Casio first released its Casiotone keyboards way back in the eighties. Building on its promise to supply consumers with electronic pianos that anyone could afford, they recently revived this line with more modern features and updated models. I have received the CT-S100, 200, and 300 and spent quite some time exploring the various modes and options. Keep reading to find out if these digital keyboards with attractive price tags are right for you.
Here is a short video explaining the main differences between models and sound examples from the CT-S300.
Casiotone common features
Whichever model you pick from the Casiotone keyboards, you will get a 61 note keyboard. Although this is not the full range of a regular piano, it is a pretty good compromise between range and portability. You will be able to play most of the world’s repertoire. The keys are also full sized, unlike some highly transportable options that exist. There is a minimum amount of weight on these keys, unlike an acoustic piano. Although this is great for playing synths, organs, and many other instruments, it’s not ideal to develop proper technique that will transpose easily to the conventional piano. In fact, many teachers insist on the weighted key feature. Make sure you consider this before purchasing your first instrument!
All three keyboards have the same plastic shell that sports a very useful handle. These keyboards are so light, you might find yourself carrying it around by the handle most of the time. I still recommend a case though, and Casio has the SC-50B, which can be carried around as a backpack: perfect! This handle also accommodates the music rest that comes with all three digital pianos.
An adapter is included, but you can also power the keyboard using 6 AA batteries. This is really smart from Casio, because these models lend themselves really well for playing on the move. On the back, you’ll find an output for headphones and a USB plug. Unfortunately, the CT-S100 is the only model that’s incompatible with Casio’s learning app: Chordana. This is a shame, because the app is well built and helps you learn songs in an efficient manner.
Sounds and features
The entry model, in comparison to its siblings, is quite limited on the number of sounds. There are 122 different ones to play with, which is still a respectable amount of variety. But when you compare to the 400 available on the 200 and 300, it feels, irrationally, very small. The absence of an LCD screen on the base model makes switching sounds slightly different than most keyboards, so that might take some adjustment.
All three models have rhythms that you can use to accompany your playing. The 100 has 61 different rhythms, while the 200 and 300 have 77 of them. This feature is a lot of fun and will enhance your practice experience by making you feel like you are actually making music.
One of the big differences between the 100 and the 200/300 is the Dance Music Mode. This is actually a lot of fun and will develop your arranging and composing skills. It enables you to take a variety of instrument loops (drums, bass, and two synths), as well as a few different effects, and activate them at the press of a key. This is quite similar to what producers do with some digital audio workstations and sequencers.
I’ve had a very pleasant time trying out various combinations of instruments and parts to create my own jams. I think this feature will be a hit with younger users. If you are curious, there are two examples of me playing around in this mode in the video, so make sure to give it a listen.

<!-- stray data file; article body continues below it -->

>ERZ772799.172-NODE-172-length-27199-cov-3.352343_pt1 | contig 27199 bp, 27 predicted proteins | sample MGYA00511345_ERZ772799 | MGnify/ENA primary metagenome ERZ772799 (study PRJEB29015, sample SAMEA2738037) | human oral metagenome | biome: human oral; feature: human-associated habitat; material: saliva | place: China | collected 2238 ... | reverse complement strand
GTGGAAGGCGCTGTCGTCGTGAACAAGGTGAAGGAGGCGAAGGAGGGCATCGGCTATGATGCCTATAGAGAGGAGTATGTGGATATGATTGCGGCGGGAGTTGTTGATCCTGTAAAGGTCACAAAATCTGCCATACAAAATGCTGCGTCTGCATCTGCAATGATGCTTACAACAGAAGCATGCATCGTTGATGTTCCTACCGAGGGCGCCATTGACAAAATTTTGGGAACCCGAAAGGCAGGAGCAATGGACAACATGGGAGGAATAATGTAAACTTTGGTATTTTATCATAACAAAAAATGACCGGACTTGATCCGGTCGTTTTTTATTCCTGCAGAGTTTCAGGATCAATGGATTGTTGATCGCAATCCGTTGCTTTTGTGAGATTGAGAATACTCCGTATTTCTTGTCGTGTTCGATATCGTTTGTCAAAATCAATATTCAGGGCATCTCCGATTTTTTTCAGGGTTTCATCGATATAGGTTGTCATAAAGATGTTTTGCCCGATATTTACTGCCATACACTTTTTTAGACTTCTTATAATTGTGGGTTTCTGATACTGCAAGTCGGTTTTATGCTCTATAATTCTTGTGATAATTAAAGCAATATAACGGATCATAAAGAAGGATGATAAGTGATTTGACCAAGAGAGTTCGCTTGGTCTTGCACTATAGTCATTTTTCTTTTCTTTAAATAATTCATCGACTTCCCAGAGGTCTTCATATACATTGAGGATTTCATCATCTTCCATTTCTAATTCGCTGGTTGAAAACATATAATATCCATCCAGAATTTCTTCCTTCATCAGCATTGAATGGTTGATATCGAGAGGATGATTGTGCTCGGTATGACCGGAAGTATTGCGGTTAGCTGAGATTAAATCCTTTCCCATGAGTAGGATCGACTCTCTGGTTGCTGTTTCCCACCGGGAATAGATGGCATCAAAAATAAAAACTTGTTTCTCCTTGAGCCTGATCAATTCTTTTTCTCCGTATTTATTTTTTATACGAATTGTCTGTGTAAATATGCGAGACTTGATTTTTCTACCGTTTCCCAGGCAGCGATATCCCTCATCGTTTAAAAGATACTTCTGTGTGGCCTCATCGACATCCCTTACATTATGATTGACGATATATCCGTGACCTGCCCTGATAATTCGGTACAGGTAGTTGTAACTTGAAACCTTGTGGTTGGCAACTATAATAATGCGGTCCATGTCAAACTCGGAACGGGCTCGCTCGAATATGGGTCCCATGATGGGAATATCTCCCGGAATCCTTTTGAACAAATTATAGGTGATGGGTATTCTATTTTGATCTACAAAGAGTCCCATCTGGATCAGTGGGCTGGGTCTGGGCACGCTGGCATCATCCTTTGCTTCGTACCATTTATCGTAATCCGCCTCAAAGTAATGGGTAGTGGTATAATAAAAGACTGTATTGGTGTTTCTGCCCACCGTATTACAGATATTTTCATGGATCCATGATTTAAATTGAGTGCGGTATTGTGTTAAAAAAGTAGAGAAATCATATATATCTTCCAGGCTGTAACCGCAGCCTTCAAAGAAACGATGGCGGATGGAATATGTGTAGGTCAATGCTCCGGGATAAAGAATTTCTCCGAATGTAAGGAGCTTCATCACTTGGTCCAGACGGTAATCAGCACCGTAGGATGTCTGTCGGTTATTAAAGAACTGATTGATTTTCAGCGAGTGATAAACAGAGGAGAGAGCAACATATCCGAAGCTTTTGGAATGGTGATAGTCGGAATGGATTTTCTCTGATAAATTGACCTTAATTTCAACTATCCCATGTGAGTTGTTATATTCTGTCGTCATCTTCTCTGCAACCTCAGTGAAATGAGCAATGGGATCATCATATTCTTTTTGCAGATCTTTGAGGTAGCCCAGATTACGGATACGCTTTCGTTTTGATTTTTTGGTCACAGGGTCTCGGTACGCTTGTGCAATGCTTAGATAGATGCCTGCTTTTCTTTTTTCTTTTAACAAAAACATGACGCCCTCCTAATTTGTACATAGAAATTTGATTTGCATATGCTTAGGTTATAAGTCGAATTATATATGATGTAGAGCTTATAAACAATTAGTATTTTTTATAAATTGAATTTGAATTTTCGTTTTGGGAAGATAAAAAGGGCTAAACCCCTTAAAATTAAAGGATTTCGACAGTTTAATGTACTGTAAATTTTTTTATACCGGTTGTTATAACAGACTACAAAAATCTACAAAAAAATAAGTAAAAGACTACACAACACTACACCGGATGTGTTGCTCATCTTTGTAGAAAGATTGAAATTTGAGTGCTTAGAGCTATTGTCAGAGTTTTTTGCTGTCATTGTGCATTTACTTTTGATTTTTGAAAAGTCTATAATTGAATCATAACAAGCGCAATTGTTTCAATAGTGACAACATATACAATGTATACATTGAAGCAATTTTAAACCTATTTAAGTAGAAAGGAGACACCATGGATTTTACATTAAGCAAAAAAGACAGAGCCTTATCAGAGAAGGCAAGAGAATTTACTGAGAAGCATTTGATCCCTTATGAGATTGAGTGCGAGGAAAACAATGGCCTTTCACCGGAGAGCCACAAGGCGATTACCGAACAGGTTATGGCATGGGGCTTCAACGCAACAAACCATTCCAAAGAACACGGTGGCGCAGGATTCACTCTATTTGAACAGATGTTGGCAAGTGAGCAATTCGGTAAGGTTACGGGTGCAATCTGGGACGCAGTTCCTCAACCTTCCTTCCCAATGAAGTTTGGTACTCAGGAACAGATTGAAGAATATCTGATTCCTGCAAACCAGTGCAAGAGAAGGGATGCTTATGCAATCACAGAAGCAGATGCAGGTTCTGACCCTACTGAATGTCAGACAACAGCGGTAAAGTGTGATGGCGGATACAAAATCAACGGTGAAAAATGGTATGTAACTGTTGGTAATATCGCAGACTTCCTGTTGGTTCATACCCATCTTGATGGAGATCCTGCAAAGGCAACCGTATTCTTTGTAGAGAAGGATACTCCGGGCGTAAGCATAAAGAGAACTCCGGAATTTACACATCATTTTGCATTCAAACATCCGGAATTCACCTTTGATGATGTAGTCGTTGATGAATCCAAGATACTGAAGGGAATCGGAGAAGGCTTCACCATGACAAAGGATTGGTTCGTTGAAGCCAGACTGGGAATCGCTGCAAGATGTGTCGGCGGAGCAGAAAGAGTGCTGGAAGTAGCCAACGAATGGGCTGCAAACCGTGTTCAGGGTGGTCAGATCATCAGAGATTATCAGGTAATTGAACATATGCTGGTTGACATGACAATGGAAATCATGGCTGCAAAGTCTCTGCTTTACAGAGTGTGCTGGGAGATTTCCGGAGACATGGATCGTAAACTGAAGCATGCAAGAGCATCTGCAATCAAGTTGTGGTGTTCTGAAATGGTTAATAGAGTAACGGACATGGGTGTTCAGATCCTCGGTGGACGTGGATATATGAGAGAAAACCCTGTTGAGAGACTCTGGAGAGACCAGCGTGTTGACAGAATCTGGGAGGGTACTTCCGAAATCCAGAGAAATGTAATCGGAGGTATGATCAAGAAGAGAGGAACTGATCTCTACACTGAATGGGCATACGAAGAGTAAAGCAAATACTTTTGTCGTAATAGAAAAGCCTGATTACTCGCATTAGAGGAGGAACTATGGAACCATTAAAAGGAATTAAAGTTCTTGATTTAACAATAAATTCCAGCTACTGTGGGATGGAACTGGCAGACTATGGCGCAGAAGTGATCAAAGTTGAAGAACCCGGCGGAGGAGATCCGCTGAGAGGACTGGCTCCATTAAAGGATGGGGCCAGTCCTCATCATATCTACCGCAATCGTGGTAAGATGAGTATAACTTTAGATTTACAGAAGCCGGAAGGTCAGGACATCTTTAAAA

The CT-S200 and 300 models
The LCD screen on the 200 and 300 models makes navigating easier, but it’s still a chore because of the amount of sounds to cycle through. There’s really a limited amount of buttons to help you navigate. Apart from the presence of a mod wheel, the huge difference between these two is the presence of touch sensitivity on the CT-S300. Depending on the amount of force you use to press on the keys, the sample that will be triggered will reflect your pressure. This means things will get louder the harder you play and vice versa.
If you ever felt any sort of jealousy towards guitarists who carry their guitars along to the party and become the center of attention, now’s your chance to either compete or join forces. All three models are very easy to carry, and the built in speaker/battery powered combo really enables you to bring music to everyone, no matter the location.
The price of the Casiotone keyboards is very attractive and could incite a lot of beginning pianists to consider these models. If you do decide to go this route, I highly recommend the CT-S300 over the other two. In this day and age, I have yet to understand why companies make keyboards that aren’t touch sensitive. If you don’t have this feature, you are essentially cutting out dynamism in music. This really is a shame as it is part of the building blocks of music.
That being said, Casio conceived these models very well. You could definitely use them as a backup keyboard too. The variety of sounds and rhythms will serve you well and will cover you in most situations. The features are generous, and the Dance Music Mode is a fun activity to get your creative juices flowing. Also, if you have access to the Chordana App, you’ll be able to quickly learn the 50 built-in songs or import your own. A cool point system gamifies the whole experience, making it quite motivating to keep getting better and better. This is a great way of learning to play on your own or to supplement your lessons.
I’ve also recently reviewed the Casio CDP-S350, which might interest new players that are looking for the best bang for your buck with weighted keys and quality features.